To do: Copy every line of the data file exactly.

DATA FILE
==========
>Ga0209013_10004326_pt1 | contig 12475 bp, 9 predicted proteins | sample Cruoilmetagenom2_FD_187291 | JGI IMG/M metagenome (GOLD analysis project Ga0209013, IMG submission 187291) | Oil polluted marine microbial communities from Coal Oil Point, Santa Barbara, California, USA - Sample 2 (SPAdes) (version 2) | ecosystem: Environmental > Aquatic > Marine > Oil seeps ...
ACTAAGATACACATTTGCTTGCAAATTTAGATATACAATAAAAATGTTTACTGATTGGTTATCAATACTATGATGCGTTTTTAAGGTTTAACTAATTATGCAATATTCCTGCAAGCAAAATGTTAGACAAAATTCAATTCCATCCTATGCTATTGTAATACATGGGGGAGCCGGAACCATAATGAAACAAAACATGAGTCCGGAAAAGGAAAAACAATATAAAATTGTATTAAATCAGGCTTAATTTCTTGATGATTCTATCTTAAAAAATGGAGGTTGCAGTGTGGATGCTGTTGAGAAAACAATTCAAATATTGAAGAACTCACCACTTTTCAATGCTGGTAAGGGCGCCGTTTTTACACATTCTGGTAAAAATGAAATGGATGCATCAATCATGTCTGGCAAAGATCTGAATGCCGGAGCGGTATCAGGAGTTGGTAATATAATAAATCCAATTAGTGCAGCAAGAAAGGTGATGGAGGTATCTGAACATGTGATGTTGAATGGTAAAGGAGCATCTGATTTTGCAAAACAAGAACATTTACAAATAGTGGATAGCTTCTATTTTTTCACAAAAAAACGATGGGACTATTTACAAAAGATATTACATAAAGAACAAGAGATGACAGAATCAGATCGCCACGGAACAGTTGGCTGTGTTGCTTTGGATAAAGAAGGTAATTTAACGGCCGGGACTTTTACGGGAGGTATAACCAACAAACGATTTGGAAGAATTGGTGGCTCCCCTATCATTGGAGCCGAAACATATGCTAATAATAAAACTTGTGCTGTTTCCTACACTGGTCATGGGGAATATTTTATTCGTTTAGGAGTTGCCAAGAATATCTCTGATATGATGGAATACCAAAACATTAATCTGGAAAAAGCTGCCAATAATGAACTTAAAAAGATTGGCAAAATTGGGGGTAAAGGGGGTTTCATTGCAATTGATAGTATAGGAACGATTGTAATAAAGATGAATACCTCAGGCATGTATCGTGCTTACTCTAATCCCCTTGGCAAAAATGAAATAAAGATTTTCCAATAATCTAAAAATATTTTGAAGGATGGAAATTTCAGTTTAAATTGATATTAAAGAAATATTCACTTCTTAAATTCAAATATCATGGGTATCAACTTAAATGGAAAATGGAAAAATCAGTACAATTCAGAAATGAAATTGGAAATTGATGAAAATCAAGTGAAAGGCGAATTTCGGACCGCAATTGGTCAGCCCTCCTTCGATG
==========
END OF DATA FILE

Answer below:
>Ga0209013_10004326_pt1 | contig 12475 bp, 9 predicted proteins | sample Cruoilmetagenom2_FD_187291 | JGI IMG/M metagenome (GOLD analysis project Ga0209013, IMG submission 187291) | Oil polluted marine microbial communities from Coal Oil Point, Santa Barbara, California, USA - Sample 2 (SPAdes) (version 2) | ecosystem: Environmental > Aquatic > Marine > Oil seeps ...
ACTAAGATACACATTTGCTTGCAAATTTAGATATACAATAAAAATGTTTACTGATTGGTTATCAATACTATGATGCGTTTTTAAGGTTTAACTAATTATGCAATATTCCTGCAAGCAAAATGTTAGACAAAATTCAATTCCATCCTATGCTATTGTAATACATGGGGGAGCCGGAACCATAATGAAACAAAACATGAGTCCGGAAAAGGAAAAACAATATAAAATTGTATTAAATCAGGCTTAATTTCTTGATGATTCTATCTTAAAAAATGGAGGTTGCAGTGTGGATGCTGTTGAGAAAACAATTCAAATATTGAAGAACTCACCACTTTTCAATGCTGGTAAGGGCGCCGTTTTTACACATTCTGGTAAAAATGAAATGGATGCATCAATCATGTCTGGCAAAGATCTGAATGCCGGAGCGGTATCAGGAGTTGGTAATATAATAAATCCAATTAGTGCAGCAAGAAAGGTGATGGAGGTATCTGAACATGTGATGTTGAATGGTAAAGGAGCATCTGATTTTGCAAAACAAGAACATTTACAAATAGTGGATAGCTTCTATTTTTTCACAAAAAAACGATGGGACTATTTACAAAAGATATTACATAAAGAACAAGAGATGACAGAATCAGATCGCCACGGAACAGTTGGCTGTGTTGCTTTGGATAAAGAAGGTAATTTAACGGCCGGGACTTTTACGGGAGGTATAACCAACAAACGATTTGGAAGAATTGGTGGCTCCCCTATCATTGGAGCCGAAACATATGCTAATAATAAAACTTGTGCTGTTTCCTACACTGGTCATGGGGAATATTTTATTCGTTTAGGAGTTGCCAAGAATATCTCTGATATGATGGAATACCAAAACATTAATCTGGAAAAAGCTGCCAATAATGAACTTAAAAAGATTGGCAAAATTGGGGGTAAAGGGGGTTTCATTGCAATTGATAGTATAGGAACGATTGTAATAAAGATGAATACCTCAGGCATGTATCGTGCTTACTCTAATCCCCTTGGCAAAAATGAAATAAAGATTTTCCAATAATCTAAAAATATTTTGAAGGATGGAAATTTCAGTTTAAATTGATATTAAAGAAATATTCACTTCTTAAATTCAAATATCATGGGTATCAACTTAAATGGAAAATGGAAAAATCAGTACAATTCAGAAATGAAATTGGAAATTGATGAAAATCAAGTGAAAGGCGAATTTCGGACCGCAATTGGTCAGCCCTCCTTCGATG